We want a kid but don't think it's right to have one
When I first saw that title, I expected to find the position that always annoys me: "We're not going to have kids because there are so many kids out there that need a home."
But when I started reading the letter, I found a different concern:
I desperately want a child. I want, my husband wants, we want.
However, my husband and I purposely will not conceive a child. The reason is, we feel that what we want is not the most important thing. The most important consideration is toward the person who is most directly affected. The most important consideration is toward the child.
Making a life-altering decision without consulting the one most affected seems wrong. Also, there is a chance that once the child is grown, he may look back and feel, 'I would have preferred nonexistence. There, I would have remained safe from all harm.'
That claim strikes me as incredibly important: "Making a life-altering decision without consulting the one most affected seems wrong." Of course it is. At some level, we understand that we should not treat people as objects. Rather we should take their feelings into account.
Tennis points out, in his response to this letter, that it doesn't really work. Not always. We cannot ask "potential people" what they want. We have, in reality, no idea what their interests are. In that way, perhaps the act of creating a child is inherently selfish, but it is probably too much to say that it's wrong.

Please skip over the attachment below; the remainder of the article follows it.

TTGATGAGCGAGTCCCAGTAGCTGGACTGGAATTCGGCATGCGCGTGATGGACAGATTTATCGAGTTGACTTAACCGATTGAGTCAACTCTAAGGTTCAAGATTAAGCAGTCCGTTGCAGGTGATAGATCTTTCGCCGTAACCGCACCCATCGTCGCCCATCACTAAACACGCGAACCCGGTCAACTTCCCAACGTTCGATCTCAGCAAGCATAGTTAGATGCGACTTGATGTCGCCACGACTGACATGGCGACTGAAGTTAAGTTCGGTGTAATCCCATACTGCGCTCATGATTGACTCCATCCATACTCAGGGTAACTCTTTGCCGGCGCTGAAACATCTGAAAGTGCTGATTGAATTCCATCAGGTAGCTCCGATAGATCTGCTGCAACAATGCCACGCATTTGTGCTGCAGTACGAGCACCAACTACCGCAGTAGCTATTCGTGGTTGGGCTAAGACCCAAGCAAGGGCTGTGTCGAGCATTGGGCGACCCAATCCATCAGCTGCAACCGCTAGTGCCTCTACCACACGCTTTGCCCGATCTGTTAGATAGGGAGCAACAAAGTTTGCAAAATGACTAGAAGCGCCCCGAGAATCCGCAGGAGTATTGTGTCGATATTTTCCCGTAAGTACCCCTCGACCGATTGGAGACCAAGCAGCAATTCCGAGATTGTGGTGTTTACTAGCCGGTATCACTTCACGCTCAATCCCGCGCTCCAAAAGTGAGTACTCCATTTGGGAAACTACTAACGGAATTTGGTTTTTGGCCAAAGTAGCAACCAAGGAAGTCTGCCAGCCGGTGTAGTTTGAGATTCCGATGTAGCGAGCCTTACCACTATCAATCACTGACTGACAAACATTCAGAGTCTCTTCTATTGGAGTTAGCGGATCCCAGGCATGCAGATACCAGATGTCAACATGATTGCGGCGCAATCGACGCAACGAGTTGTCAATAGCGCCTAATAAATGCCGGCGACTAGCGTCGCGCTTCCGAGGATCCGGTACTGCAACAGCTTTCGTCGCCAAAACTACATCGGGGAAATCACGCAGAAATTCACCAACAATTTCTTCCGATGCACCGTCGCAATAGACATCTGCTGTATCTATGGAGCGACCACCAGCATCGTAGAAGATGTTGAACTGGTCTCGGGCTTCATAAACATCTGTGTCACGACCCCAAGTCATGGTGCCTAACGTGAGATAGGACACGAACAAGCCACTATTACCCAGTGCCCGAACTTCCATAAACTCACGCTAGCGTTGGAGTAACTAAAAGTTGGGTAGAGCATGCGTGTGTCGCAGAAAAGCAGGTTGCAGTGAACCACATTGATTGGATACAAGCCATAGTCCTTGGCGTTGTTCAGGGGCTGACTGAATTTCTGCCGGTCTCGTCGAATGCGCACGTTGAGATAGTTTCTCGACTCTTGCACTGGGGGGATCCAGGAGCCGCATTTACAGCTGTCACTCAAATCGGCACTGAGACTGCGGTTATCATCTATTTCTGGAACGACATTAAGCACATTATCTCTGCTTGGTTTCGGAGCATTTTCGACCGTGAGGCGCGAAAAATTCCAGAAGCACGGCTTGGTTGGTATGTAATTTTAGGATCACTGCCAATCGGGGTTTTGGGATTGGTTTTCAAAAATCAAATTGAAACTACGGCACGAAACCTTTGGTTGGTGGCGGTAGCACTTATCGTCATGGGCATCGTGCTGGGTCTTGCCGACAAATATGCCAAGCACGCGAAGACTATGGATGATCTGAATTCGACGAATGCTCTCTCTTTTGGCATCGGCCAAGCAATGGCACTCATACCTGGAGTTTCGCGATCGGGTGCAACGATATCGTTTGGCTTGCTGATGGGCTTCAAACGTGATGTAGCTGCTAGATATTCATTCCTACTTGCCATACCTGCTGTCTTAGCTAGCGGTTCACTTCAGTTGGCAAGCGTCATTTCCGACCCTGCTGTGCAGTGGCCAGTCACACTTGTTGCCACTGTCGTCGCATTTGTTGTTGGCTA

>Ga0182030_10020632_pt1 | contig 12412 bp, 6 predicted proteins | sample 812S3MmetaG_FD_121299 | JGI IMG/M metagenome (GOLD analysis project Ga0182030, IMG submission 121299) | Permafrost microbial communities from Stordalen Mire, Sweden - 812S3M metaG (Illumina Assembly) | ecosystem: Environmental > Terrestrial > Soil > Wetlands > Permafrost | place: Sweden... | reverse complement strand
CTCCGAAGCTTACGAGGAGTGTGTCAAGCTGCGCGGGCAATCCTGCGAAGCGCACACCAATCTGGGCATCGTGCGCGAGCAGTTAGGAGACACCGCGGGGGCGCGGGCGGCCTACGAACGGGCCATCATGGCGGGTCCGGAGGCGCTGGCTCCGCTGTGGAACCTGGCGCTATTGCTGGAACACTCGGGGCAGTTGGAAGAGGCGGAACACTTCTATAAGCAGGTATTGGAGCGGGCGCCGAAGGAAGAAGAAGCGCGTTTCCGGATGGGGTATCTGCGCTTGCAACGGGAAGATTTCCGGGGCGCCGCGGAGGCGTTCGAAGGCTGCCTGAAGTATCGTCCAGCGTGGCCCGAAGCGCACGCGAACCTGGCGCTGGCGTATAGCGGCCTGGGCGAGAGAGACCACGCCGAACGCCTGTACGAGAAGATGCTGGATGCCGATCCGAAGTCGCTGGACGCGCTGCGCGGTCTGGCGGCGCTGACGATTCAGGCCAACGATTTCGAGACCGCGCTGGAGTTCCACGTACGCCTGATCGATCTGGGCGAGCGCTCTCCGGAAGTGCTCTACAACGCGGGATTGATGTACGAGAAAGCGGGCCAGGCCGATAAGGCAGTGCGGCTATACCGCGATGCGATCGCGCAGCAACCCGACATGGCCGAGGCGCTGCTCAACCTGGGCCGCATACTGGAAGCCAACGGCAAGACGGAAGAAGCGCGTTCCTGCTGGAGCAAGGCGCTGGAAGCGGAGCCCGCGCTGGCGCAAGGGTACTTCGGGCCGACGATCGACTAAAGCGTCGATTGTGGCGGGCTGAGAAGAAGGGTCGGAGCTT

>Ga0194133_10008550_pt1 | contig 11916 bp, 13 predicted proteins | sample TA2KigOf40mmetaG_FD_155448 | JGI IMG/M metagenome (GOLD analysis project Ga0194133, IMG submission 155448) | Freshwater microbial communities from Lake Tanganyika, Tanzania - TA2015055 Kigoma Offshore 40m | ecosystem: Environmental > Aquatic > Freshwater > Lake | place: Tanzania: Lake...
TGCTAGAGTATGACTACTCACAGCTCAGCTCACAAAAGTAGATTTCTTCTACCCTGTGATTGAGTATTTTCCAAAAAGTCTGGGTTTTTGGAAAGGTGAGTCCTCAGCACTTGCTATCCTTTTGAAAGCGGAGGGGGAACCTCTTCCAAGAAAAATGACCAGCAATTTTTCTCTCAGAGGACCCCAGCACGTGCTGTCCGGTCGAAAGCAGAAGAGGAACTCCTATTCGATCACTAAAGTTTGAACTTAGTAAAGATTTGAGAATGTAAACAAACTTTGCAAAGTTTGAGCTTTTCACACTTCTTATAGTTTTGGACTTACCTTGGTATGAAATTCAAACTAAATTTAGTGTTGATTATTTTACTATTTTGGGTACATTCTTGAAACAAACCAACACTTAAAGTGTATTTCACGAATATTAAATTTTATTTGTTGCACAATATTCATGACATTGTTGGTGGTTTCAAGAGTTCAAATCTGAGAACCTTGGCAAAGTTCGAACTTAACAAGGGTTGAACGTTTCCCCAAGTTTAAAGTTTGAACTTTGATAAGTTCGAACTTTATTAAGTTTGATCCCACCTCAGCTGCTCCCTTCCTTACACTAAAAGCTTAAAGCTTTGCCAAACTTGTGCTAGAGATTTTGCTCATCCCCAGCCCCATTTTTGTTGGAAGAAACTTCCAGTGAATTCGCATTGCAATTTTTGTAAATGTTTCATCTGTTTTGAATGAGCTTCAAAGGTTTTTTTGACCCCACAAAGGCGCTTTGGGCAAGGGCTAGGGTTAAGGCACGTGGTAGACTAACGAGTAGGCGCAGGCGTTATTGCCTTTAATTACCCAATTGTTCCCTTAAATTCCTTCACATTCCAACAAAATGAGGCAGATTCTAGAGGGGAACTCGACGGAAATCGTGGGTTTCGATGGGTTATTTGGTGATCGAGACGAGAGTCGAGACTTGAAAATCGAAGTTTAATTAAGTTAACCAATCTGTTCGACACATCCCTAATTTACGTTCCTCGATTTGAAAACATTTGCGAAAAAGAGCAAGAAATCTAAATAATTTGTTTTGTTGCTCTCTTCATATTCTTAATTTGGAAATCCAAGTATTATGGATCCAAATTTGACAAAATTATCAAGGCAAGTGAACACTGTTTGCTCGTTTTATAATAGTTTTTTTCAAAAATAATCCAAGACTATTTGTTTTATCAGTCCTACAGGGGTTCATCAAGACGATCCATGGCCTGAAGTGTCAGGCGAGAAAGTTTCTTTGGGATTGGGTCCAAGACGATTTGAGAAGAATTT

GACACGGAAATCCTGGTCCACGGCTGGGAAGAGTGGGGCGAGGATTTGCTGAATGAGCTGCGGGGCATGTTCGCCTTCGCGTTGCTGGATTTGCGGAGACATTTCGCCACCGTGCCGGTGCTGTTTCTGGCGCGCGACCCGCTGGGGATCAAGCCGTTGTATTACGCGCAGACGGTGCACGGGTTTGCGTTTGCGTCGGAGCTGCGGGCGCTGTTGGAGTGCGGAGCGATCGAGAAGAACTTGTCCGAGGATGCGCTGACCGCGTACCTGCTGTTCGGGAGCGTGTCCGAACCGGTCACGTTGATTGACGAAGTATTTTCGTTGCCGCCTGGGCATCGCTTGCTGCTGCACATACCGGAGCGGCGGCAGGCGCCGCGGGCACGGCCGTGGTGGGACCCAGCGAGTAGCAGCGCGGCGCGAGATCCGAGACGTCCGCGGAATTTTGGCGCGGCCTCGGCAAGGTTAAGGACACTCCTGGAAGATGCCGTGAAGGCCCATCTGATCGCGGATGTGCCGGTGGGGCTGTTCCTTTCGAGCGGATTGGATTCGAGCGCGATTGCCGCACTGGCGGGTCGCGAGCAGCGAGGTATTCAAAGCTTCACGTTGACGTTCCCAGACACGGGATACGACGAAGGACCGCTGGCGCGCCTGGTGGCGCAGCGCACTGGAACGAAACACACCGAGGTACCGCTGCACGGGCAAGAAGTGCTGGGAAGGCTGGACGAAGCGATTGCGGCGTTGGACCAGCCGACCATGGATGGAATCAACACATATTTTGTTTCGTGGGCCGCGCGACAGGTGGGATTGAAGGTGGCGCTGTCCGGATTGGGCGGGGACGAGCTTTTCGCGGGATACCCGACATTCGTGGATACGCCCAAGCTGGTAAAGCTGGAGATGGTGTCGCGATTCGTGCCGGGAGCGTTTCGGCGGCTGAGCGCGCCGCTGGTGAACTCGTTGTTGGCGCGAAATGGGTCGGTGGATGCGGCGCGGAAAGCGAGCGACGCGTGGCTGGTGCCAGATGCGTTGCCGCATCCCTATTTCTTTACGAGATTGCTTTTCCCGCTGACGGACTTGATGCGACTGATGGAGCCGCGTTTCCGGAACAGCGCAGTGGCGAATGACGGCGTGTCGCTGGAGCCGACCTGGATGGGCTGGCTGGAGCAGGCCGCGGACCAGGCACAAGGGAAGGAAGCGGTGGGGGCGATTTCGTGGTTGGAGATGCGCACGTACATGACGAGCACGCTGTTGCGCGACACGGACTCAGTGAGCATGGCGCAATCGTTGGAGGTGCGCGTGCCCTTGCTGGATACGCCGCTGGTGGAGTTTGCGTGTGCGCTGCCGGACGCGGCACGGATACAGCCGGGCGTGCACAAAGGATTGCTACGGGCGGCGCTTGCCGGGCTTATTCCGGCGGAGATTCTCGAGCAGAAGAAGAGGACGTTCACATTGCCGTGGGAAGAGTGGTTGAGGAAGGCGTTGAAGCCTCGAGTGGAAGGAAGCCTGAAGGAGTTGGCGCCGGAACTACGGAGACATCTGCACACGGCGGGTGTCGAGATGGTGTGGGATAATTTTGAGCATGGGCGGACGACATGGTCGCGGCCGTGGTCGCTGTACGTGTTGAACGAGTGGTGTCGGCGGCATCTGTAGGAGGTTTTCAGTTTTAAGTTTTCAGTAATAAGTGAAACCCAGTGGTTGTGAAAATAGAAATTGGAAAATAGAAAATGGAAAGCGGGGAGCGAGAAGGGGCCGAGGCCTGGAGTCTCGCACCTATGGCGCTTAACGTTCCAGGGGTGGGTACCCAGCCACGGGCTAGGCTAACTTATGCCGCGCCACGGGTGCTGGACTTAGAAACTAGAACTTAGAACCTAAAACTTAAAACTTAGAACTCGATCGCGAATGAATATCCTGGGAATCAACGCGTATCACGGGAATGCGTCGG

The same is true about adoption. Even though the child exists, we cannot really ask him or her whether adoption is what he or she would want. But we can ask first parents and adoptive parents to do a bit more by way of thinking about what the child might want if s/he could express those desires.
That's what always gets missed, it seems to me, in these discussions. What would the child want? The child wants, by nature, to stay with the mother.
I'll admit that it's not always possible, but that's what the child wants. It strikes me, then, that if we cannot always accommodate the child's wants, we should at least make sure that the history of the child is not obliterated.
"Making a life-altering decision without consulting the one most affected seems wrong." I think I want that tattooed on every adoption worker and legislator's forehead. If you can't consult the one most affected, you can at least think about what the adoptee might want and what the adoptee might want as s/he grows up.